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Roth IRAs for Working Children


If you have a child who is working, you should consider opening and funding a Roth IRA for him/her. Currently, any single person who has earned income and makes less than $117,000 per year can contribute up to $5500 of earned income per year to a Roth IRA. While your children may be unlikely to fund a Roth IRA themselves, doing so for them is a gift that keeps on giving, as it will provide tax-free accumulation of wealth for decades.

Roth IRA contributions are made with after-tax money, but all deposits and earnings grow tax-free and can be taken out tax-free past age 59.5. The basis, aka the amount of actual contributions, can always be taken out tax and penalty free, which provides your child with more flexibility than a Traditional IRA.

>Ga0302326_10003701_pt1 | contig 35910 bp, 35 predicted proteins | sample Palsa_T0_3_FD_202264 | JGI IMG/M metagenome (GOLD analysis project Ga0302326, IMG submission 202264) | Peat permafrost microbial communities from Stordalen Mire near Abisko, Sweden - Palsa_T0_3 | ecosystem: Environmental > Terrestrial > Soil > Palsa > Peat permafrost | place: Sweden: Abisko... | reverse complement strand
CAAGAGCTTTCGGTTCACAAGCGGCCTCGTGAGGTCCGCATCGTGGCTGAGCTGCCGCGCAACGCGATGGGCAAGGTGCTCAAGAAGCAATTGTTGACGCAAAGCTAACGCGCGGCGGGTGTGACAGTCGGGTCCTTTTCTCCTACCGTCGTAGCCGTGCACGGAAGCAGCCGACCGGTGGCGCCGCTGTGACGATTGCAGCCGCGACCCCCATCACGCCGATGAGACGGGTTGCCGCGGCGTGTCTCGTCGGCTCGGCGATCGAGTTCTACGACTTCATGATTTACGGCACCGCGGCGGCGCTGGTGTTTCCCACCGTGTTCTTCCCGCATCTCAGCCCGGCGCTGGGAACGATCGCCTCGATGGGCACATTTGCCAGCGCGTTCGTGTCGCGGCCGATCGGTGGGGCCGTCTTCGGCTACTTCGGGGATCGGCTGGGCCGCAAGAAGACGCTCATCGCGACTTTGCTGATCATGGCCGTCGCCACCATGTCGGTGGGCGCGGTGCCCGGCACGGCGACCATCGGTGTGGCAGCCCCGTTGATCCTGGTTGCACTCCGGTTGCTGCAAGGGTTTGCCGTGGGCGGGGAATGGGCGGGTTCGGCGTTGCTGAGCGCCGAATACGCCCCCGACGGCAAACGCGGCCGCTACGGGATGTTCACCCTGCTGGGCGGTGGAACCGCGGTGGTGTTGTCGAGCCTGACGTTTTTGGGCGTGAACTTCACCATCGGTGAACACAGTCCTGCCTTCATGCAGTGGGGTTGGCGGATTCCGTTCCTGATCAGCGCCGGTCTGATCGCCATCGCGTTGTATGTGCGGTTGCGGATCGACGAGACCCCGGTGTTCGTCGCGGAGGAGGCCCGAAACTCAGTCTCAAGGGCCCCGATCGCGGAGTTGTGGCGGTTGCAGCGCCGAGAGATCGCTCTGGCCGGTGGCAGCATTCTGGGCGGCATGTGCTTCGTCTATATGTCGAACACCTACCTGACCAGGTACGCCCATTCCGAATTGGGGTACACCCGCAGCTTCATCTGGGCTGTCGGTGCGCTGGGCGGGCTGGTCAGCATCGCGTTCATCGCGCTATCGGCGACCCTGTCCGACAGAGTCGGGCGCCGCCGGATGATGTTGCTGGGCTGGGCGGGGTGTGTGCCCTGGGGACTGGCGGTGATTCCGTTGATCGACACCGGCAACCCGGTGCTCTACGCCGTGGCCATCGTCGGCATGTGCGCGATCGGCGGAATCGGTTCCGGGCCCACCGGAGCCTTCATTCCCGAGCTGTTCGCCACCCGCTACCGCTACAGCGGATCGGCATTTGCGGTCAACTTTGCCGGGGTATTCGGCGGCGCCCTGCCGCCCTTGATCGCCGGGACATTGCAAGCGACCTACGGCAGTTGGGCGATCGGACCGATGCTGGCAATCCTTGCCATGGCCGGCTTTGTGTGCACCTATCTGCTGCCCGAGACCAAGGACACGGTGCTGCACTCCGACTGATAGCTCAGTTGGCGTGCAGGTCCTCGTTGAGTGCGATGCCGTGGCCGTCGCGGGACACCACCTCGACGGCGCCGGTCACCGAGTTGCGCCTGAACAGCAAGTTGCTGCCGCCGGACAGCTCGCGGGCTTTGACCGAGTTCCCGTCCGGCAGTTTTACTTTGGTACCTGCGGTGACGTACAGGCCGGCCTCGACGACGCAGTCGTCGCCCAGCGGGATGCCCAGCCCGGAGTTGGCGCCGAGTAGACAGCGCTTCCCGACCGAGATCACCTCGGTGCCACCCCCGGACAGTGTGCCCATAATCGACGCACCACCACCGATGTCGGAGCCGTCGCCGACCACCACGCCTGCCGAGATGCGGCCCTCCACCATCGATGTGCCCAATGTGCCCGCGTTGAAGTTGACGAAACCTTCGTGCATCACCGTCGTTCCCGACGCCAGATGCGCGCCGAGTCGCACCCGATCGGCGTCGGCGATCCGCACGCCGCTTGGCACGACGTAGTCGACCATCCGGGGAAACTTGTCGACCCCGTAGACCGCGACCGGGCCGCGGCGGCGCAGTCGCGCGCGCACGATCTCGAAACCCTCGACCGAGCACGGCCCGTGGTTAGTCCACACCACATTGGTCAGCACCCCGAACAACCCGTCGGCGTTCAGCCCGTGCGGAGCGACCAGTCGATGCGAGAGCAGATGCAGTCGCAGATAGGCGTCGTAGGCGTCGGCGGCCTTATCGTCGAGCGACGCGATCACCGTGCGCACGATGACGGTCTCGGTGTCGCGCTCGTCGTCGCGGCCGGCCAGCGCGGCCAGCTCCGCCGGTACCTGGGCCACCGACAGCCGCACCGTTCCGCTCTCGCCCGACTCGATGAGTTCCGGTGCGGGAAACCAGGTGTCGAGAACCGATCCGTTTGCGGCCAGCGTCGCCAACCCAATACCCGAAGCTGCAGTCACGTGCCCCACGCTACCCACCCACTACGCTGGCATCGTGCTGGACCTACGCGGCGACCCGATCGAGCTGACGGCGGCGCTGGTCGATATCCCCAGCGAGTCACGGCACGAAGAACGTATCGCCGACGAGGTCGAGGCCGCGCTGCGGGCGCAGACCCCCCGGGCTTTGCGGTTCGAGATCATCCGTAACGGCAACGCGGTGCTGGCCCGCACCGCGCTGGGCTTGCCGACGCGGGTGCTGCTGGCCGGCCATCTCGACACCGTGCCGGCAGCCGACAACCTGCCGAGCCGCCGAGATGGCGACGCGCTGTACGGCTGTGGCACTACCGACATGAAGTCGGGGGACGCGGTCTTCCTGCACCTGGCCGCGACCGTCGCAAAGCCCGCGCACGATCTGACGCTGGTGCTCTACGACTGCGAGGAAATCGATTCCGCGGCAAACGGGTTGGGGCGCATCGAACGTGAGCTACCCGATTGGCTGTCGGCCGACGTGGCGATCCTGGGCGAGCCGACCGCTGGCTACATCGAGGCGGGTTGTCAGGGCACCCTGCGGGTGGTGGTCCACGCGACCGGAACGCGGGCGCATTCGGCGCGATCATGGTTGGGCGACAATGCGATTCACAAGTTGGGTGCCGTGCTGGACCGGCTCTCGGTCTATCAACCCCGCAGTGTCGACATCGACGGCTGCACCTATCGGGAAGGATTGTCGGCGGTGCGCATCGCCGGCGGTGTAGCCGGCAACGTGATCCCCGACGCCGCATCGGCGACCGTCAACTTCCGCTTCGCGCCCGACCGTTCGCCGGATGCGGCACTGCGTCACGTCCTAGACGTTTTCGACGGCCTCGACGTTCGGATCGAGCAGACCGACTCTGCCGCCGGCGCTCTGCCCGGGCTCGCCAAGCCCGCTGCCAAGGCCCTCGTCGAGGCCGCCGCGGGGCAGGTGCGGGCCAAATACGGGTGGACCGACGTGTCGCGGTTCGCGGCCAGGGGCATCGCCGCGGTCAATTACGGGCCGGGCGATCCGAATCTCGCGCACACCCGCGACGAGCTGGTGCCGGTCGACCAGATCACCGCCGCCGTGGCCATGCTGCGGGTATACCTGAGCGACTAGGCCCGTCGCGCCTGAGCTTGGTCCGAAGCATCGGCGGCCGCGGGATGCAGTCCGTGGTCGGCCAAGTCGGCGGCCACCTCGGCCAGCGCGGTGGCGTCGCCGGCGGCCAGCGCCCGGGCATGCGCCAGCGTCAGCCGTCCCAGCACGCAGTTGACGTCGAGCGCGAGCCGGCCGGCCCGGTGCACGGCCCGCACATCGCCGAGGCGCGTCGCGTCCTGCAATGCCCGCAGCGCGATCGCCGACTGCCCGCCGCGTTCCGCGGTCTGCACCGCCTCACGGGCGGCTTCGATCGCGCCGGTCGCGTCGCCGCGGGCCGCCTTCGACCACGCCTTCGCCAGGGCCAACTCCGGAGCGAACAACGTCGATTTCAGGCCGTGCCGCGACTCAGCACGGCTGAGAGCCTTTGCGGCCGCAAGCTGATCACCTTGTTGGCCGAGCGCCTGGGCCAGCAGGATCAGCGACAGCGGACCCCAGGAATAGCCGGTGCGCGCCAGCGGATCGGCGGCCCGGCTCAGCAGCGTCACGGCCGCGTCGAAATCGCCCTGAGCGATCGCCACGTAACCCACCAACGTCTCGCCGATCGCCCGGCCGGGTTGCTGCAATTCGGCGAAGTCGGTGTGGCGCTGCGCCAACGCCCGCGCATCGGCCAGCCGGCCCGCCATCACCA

A single $5500 contribution to a Roth IRA made for a 16 year old working a summer job would grow to over $128,000 at age 70 (assuming a 6% growth rate over the long term). Even a single deposit, if left to grow for decades, could make a difference in your child's future financial security.

There are many other advantages to a Roth IRA over other types of retirement accounts. For one, there are no required distributions at age 70.5 as with pre-tax retirement plans like Traditional IRAs and 401ks. In addition, as noted before, distributions are tax-free. Inheritors of a Roth IRA may take distributions free of income tax as well.